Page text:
Congress in limbo

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Policy Solutions President Jay Truitt doesn’t see a quick solution to the changeover in the House speakership and the resulting chaos. “Someone inside the GOP strategy circle has to feel like the people that made the marketing decisions at Bud Lite right now,” Truitt said. “They pulled off a coup and got something done that nobody else could do, but what did they get? All you did was make yourself look silly.” Truitt describes himself as a “hard-core conservative political analyst” and understands the frustration but believes the Freedom Caucus “shot themselves in the foot with this move.” The current uncertainty in Congress will not help the farm bill process. “Everything is on hold from the farm bill to defense spending to anything else the House thought they would get done,” Truitt said.

Dairy policy discussed at World Dairy Expo
Dairy Margin Coverage is a voluntary risk management program that was established in the 2018 farm bill. Associated Milk Producers Inc. Vice President of Marketing Sarah Schmidt said DMC works, but changes are needed. “Right now, dairy farmers can only insure the pounds of milk that their farm produced back in 2011, 2012 and 2013; that’s dated production information and we’d love to see that brought up to date,” Schmidt said. On the sidelines of World Dairy Expo, Schmidt said AMPI would also like the volume levels for DMC program to be increased.

Plant-based option promoted for school lunch program
A bipartisan group of lawmakers have introduced the ADD SOY Act to provide a “nutritionally equivalent” plant-based beverage option in the National School Lunch Program. The ADD SOY Act stands for Addressing Digestive Distress in Stomachs of Our Youth Act. The activist groups behind this measure claim “half of the 30 million kids participating in the NSLP are lactose intolerant.” This proposal would require schools to offer a plant-based option and allow the U.S. Department of Agriculture to reimburse schools for those purchases as it does for dairy milk. Animal rights groups are supporting this measure. “The federal government is overreaching by subsidizing and promoting milk beyond its natural appeal to consumers,” said Wayne Pacelle, president, Animal Wellness Action. Previously, Pacelle was the president and CEO of the Humane Society of the United States. He resigned in 2018 after allegations of sexual harassment in the workplace surfaced.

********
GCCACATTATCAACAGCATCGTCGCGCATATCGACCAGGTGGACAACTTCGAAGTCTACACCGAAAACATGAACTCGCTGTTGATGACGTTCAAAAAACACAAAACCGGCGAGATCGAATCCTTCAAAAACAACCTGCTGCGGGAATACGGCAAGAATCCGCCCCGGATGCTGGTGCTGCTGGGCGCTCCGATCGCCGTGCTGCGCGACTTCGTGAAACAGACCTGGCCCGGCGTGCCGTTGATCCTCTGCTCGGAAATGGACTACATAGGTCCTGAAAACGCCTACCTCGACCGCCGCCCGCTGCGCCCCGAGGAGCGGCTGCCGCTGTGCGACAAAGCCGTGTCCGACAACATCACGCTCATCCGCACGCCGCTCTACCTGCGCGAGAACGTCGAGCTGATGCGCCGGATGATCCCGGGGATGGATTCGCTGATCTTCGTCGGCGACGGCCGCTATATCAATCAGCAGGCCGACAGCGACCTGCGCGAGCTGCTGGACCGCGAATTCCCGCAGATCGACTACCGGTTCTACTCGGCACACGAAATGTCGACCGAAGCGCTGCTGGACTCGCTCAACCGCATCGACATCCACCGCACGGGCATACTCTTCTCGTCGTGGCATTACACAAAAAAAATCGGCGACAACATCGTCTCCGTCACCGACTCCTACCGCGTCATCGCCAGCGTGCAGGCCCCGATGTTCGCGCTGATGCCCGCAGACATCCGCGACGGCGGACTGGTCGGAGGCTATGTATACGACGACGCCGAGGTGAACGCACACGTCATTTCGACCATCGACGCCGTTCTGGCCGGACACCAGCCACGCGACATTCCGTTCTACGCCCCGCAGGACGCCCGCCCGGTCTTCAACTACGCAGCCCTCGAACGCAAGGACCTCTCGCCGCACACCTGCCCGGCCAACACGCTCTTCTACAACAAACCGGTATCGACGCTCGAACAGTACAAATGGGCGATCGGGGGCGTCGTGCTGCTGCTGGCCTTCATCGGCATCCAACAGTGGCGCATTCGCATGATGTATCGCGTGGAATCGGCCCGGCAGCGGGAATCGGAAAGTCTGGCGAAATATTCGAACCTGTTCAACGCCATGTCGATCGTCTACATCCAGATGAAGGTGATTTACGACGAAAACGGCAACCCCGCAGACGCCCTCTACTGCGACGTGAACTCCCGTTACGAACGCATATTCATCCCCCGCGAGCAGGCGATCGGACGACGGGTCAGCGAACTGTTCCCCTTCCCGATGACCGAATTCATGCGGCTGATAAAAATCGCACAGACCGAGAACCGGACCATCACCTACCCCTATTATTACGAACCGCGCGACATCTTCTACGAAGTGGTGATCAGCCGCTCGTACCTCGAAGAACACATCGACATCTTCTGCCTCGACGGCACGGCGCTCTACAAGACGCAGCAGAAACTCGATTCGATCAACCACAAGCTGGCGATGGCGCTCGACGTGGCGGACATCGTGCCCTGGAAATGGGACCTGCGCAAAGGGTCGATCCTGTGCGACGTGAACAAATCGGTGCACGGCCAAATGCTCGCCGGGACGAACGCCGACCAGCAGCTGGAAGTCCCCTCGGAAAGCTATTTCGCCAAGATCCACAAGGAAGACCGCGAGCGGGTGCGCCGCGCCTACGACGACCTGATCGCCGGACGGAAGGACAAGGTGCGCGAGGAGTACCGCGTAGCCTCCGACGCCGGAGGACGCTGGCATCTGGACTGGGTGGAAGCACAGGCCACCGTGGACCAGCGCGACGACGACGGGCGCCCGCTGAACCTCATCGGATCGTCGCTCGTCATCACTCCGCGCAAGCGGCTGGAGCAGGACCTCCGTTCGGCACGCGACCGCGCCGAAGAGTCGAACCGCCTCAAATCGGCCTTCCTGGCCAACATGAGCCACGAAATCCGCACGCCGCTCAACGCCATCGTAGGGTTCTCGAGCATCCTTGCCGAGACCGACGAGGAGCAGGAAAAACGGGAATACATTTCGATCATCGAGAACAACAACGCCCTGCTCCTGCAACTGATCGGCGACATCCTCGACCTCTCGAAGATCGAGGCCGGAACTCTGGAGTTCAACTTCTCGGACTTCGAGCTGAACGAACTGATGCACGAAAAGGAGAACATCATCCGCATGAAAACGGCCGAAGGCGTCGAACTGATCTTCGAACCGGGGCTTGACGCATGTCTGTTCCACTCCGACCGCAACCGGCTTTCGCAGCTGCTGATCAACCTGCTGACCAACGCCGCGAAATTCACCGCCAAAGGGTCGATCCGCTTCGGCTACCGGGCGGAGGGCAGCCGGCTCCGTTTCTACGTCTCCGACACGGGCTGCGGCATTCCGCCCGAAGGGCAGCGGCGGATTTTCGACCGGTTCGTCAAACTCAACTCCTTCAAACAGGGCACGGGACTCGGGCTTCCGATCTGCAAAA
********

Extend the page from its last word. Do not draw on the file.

Historic $122M settlement over defective robotic milkers
A class-action lawsuit has been settled with Lely for allegedly manufacturing defective robotic milkers. Class members have the option to replace their existing Lely A4 robot with the newer A5 model or receive a cash payment. There are nearly 400 farmers in the class action and the settlement is worth $122 million. This agreement came after three years in the courts. This follows a $55 million settlement with DeLaval last year for a similar issue. Another case is pending in the U.S. District Court for the District of Minnesota with DeLaval facing allegations of similar defects in the VMS V300 robotic milking system.

Hastings Creamery sued
Valley Acres Dairy, which is located in Lewiston, Minnesota, has filed a lawsuit against Hastings Creamery. Hastings Creamery, which closed and was destroyed by fire, allegedly failed to pay Valley Acres Dairy more than $800,000 for milk it received.

Ellsworth Cooperative Creamery settles wastewater allegations
Ellsworth Cooperative Creamery will pay a $250,000 penalty and install new pollution control equipment as a settlement with the state of Wisconsin for allegedly violating its wastewater discharge permit rules. ECC CEO and General Manager Paul Bauer said any wastewater effluent discharged over permit limits was “completely unintentional and addressed immediately.”

Select Sires, STgen to create new company
Select Sires and Inguran, which does business as STgen, have signed a letter of intent to combine their production, research and development programs into a new company. The sales and service network developed by both companies will continue to operate independently. The new company is expected to gain cost efficiency with more technological advancements.